The role of Russian agents in the 2016 US Presidential Election and the advertising policy of social networks such as Twitter and YouTube, especially Facebook, have come under scrutiny by both the US senate and users in the wake of the Cambridge Analytics scandal.
Social networks, which include political content that misinformation on its platform as well as malicious actors when it comes to political election campaigns, have inadvertently influenced voters and played an important role in the fate of countries.
As we’ve seen in the documentary The Great Hack, campaign workers who aren’t afraid to manipulate users through social networking ads to change the views of the undecideds are trying to help Donald Trump be elected President and the UK’s It led to his exit from the European Union.
At this point, it may be much more prudent for social networks to provide advertising services for political campaigns, which cannot prevent misinformation, hate speech and malicious actors on its platform. Social networks, especially Facebook, continue to lose their credibility in the eyes of the user as they grant concessions to politicians on their platforms.
Last month, for example, Nick Clegg, Facebook’s Global Director of Policy and Communications, said in a speech that politicians would not check the accuracy of their speeches, even if they violatefacebook’s hate speech rules or principles. he said he wouldn’t stop it.
Let’s just say that Nick Clegg is referring to the free will of the electorate as the basis for this statement:
As part of the statement, the company considers facebook notable for politicians’ rhetoric to prevent presidential candidates’ speeches from reaching voters. Politicians will not send their speeches to third-party companies that offer verification services, such as Teyit.org, Facebook said, mediating voter manipulation.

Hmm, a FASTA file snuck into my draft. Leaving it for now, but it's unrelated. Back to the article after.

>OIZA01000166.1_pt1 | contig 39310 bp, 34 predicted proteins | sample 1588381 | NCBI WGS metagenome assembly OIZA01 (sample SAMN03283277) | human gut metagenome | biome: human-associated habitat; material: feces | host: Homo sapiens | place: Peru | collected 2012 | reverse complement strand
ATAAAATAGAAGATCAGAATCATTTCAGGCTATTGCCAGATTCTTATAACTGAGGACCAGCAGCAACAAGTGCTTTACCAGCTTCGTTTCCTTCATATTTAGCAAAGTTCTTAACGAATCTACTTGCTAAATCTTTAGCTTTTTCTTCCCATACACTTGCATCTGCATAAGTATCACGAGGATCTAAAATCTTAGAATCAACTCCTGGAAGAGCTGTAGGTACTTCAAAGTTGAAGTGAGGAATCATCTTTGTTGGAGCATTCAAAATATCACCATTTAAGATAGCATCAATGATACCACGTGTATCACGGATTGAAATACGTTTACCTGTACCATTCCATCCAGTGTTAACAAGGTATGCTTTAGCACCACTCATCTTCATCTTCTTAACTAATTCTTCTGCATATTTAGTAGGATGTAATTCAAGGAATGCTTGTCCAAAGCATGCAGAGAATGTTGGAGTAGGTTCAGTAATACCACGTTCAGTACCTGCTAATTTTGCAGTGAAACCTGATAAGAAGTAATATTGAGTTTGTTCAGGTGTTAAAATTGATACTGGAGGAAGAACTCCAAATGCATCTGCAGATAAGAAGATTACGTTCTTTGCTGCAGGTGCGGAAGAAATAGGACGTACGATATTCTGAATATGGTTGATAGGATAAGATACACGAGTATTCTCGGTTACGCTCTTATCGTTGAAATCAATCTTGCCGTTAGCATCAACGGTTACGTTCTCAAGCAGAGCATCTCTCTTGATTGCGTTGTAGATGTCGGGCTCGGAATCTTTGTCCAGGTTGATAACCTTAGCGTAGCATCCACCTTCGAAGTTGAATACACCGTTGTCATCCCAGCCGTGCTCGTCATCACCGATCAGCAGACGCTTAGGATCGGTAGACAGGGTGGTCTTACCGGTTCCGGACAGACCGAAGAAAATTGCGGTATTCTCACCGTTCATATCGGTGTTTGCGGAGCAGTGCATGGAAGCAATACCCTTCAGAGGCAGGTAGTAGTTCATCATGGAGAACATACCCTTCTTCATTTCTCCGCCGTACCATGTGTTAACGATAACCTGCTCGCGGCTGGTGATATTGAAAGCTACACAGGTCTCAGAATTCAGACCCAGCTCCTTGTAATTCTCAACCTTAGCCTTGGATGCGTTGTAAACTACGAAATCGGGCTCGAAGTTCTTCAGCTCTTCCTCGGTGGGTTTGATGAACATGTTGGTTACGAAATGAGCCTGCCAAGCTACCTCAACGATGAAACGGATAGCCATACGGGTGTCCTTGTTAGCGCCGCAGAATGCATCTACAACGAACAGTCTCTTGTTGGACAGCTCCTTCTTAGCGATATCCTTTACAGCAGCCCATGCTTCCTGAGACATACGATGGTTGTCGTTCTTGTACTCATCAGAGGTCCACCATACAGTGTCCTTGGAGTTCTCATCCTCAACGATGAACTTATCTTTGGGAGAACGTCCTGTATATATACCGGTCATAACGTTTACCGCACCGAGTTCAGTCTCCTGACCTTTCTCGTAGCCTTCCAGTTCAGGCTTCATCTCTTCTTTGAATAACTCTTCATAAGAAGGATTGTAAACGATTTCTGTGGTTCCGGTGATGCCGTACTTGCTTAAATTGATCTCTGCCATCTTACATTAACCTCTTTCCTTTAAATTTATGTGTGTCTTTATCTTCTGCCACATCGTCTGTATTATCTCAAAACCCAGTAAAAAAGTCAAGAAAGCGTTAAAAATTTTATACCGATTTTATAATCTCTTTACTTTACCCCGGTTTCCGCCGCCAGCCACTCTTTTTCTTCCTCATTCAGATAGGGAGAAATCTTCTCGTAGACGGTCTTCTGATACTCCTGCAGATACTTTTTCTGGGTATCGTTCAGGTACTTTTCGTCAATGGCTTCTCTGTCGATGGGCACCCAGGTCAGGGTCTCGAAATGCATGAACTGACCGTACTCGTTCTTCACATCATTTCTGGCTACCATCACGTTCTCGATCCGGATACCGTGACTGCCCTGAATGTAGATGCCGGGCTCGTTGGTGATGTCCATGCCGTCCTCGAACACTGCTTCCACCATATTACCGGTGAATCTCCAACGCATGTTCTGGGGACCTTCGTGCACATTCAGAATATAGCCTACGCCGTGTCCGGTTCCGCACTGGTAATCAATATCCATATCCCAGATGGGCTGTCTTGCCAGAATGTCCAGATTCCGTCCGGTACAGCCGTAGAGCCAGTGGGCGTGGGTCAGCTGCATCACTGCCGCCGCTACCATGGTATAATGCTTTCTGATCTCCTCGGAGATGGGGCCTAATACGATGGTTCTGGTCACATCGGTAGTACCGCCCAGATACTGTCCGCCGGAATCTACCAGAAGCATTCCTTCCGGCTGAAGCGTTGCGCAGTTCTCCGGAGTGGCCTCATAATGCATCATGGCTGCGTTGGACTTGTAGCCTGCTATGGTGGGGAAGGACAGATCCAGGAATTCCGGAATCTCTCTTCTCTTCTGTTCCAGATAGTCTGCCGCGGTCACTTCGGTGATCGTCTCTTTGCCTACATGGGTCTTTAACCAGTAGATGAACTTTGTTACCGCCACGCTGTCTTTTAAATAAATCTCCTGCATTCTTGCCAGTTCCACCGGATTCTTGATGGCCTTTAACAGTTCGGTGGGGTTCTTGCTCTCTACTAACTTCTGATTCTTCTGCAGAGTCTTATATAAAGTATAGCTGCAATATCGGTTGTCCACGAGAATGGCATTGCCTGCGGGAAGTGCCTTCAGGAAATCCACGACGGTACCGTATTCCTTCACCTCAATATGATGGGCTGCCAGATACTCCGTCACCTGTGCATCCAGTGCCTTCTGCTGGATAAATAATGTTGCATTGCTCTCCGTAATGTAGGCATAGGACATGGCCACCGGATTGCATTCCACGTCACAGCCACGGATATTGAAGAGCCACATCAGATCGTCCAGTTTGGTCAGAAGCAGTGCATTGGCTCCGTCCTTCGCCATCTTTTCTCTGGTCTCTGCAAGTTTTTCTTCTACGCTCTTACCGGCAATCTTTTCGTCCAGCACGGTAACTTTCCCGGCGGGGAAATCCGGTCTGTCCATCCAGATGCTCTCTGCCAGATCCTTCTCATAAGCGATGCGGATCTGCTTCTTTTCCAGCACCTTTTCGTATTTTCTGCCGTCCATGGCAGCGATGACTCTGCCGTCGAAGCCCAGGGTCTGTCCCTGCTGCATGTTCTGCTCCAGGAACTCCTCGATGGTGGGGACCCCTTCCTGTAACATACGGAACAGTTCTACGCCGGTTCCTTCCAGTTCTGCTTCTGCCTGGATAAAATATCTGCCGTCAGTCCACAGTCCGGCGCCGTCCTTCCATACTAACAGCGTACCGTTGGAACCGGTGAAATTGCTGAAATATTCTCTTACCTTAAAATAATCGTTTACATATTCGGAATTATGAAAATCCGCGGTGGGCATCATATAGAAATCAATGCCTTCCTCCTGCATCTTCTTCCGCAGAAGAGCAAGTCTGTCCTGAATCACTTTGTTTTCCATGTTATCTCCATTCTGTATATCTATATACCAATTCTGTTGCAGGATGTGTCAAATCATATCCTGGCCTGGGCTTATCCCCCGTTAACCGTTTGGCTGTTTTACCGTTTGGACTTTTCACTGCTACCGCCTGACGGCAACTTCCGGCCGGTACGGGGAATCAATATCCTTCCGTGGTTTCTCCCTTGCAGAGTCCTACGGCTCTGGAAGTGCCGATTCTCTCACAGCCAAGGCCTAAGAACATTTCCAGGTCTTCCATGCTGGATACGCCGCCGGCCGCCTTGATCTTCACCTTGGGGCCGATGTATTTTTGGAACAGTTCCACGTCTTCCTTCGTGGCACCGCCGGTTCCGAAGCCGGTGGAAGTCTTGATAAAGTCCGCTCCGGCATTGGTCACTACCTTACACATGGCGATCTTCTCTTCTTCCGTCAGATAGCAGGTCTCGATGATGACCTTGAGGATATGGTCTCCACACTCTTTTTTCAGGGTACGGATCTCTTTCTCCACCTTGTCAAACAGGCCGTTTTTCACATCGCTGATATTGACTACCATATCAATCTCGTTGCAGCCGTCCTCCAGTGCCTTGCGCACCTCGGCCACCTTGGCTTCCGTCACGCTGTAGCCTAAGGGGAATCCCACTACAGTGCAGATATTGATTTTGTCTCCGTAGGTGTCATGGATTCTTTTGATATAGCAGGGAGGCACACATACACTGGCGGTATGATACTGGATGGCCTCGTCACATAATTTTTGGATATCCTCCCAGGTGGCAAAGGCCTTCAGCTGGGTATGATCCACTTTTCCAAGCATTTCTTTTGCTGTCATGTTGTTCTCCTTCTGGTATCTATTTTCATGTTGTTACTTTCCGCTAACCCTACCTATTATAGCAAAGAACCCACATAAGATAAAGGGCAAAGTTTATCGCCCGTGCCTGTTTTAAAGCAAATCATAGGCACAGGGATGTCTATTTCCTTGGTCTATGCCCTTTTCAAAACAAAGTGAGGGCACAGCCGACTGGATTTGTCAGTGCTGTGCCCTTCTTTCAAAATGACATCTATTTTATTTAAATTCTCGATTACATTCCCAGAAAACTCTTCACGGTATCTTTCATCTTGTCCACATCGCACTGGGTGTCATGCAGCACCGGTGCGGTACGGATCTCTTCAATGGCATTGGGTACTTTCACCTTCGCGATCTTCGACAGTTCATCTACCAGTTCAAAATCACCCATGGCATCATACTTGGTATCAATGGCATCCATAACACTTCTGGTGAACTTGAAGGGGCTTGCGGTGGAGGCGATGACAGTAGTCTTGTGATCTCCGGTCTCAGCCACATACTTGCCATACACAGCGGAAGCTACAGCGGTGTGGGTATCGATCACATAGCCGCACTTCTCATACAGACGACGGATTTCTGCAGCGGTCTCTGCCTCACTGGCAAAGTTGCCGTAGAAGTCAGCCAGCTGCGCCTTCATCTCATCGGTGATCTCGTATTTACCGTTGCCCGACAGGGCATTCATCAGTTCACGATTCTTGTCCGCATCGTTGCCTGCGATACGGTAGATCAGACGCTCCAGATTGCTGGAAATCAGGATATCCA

An example of manipulation on the platform is an ad used in Trump’s election campaign. In the ad, Donald Trump says Democrats want to repeal the second article of the US Constitution.
Despite this unoriginal statement, the ad that continues to run brings new ones. For example, the ad for Joe Biden, who is known for his anti-Trump stance, is not stopped, even though it is not originally available. Biden, who has reached Facebook, YouTube and Twitter to request the removal of the ad, has received a negative response from social networks.
Facebook’s statement to Biden reads:
Massachusetts senator Elizabeth Warren, who is running for the 2020 US Presidential election, claims facebook CEO Mark Zuckerberg supports Trump by posting lies in his Trump campaign on Facebook.
While all this debate is going on, let’s add that social networking apps don’t generate much revenue from political campaign ads. In the 2016 U.S. Presidential Election, Trump and Clinton spent million as part of their campaign. In 2016, Facebook was featured at billion a year.
Similarly, 4 million was spent during the 2018 US midterm elections, while Facebook’s annual revenue for 2018 was billion.
Mark Zuckerberg has also mentioned in the past that running election ads is not a very profitable business. Zuckerberg said they had to hire moderators to eliminate false news, so they were costing them money to run political advertising.
The fact that political ads run on the platform without any auditmay be due to the company’s willingness to make more money by lowering finances.
On the other hand, the UNITED Kingdom, Ireland and the European Union countries during the election campaign, TV advertising is subject to severe restrictions and bans. Similarly, in the United States, legal sanctions can be imposed on TV ads and social networking ads, preventing voters from manipulation.